You can prevent and slow down the progression of age-related macular degeneration (AMD) by eating a nutrient-dense diet. Your daily food intake should be rich in fruits and vegetables that contain green, orange, and yellow pigments, and foods that provide omega-3 fatty acids.
Maintaining a healthy weight, exercising, stopping smoking, and reducing your exposure to ultraviolet light is also recommended. Research suggests that diet and supplementing with certain vitamins and minerals are helpful. Find out how you can improve your eye health by eating a diet rich in certain foods.
Macular degeneration occurs when there is deterioration of the central portion of the retina (the macula), the inside back layer of the eye that records images we see which are sent to the brain from the eye via the optic nerve. It is the leading cause of vision loss and aging is the biggest risk factor, particularly for people 65 and older. Rarely, there is a genetic link and can occur in younger people.
Eating a diet rich in fruits and vegetables has been well documented to reduce the risk of certain diseases such as heart disease, stroke, and cancer. Nutrients such as vitamins C and E, carotenoids (lutein, zeaxanthin, β-carotene), zinc, and omega-3 fatty acids (eicosapentaenoic acid [EPA], docosahexaenoic acid [DHA]) have been thought to be important in vision health due to their antioxidant functions and anti-inflammatory properties.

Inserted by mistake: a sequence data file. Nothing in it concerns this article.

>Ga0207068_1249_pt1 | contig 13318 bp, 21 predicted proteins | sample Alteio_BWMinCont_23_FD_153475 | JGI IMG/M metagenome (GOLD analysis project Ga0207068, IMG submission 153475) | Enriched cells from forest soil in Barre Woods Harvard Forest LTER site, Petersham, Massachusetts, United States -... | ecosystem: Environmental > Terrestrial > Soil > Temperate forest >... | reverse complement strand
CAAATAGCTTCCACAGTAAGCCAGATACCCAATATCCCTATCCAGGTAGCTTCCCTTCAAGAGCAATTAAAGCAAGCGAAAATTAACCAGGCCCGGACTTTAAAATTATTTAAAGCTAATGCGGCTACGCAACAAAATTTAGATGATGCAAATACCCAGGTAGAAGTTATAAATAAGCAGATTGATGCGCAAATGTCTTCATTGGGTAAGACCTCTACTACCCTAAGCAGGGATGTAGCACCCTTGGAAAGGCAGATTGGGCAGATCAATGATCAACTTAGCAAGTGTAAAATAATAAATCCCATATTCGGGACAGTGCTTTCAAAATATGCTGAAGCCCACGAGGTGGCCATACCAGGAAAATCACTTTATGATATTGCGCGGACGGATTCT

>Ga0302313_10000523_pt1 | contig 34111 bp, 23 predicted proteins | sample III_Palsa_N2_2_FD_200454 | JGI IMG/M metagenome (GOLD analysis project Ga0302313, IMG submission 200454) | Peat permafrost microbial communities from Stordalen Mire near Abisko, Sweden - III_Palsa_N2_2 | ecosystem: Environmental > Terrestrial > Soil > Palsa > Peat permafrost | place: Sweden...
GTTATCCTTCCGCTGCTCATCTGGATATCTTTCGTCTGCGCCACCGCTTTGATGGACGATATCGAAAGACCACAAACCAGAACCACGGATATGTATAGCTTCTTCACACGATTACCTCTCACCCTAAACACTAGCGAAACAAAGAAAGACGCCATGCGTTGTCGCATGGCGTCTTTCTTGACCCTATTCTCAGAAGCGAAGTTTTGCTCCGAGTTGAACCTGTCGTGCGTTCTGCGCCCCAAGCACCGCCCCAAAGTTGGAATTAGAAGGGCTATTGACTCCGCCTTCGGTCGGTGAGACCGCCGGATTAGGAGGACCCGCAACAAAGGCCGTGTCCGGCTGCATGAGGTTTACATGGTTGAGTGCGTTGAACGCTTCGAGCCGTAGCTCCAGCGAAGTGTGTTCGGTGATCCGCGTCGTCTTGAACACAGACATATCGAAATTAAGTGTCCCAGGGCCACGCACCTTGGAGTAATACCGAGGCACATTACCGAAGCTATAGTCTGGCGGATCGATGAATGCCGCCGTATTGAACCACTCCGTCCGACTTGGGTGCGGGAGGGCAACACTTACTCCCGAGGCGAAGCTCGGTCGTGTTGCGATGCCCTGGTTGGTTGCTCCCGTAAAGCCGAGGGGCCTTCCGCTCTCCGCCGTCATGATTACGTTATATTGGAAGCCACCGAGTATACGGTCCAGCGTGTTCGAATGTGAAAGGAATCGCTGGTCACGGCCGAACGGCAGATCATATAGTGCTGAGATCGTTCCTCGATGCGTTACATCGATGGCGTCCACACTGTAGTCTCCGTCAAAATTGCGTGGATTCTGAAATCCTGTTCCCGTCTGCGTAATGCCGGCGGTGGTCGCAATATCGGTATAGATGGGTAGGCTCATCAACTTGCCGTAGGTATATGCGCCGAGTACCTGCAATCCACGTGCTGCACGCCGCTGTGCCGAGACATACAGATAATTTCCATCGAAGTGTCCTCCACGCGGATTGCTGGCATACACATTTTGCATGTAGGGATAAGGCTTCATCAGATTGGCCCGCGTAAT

While some of the research regarding the benefits of certain nutrients for preventing and slowing the progression of AMD are mixed, there is no harm in eating foods that contain these nutrients. For example, for most people adding berries, nuts, squash, carrots, kale, and fatty fish is advantageous.
Age-related macular degeneration is caused, in part, to oxidative stress in the retina as well as exposure to UV light. Lutein and zeaxanthin (two carotenoids) have the ability to filter short-wavelength light associated with photochemical damage and act as antioxidants. Studies have shown that diets highest in lutein and zeaxanthin are associated with a lower risk of AMD.
According to the Linus Pauling Institute, “Dietary lutein and zeaxanthin are selectively taken up into the macula of the eye, where they absorb up to 90% of blue light and help maintain optimal visual function.” Some evidence also suggests that the consumption of about 6 milligrams (mg) per day of lutein and zeaxanthin from fruit and vegetables (compared with less than 2 mg/day) may decrease the risk of advanced AMD.
Lutein and zeaxanthin are found in green leafy vegetables, and yellow and orange pigment foods such as spinach, kale, turnip greens, dandelion greens, mustard greens, collards, Brussels sprouts, winter squash, summer squash, and pumpkin. One cup of cooked frozen spinach contains about 29.8 mg of lutein and zeaxanthin.
Antioxidants, such as vitamins A, E, and C, are known to combat oxidative stress by destroying free radicals. While most of the research regarding these vitamins discusses the benefits of supplementation, incorporating more of these foods into the diet would not be harmful. According to a review, “Current evidence shows that all AMD patients should be given indications to increase the consumption of green leafy vegetables and to eat fatty fish, at least twice a week.”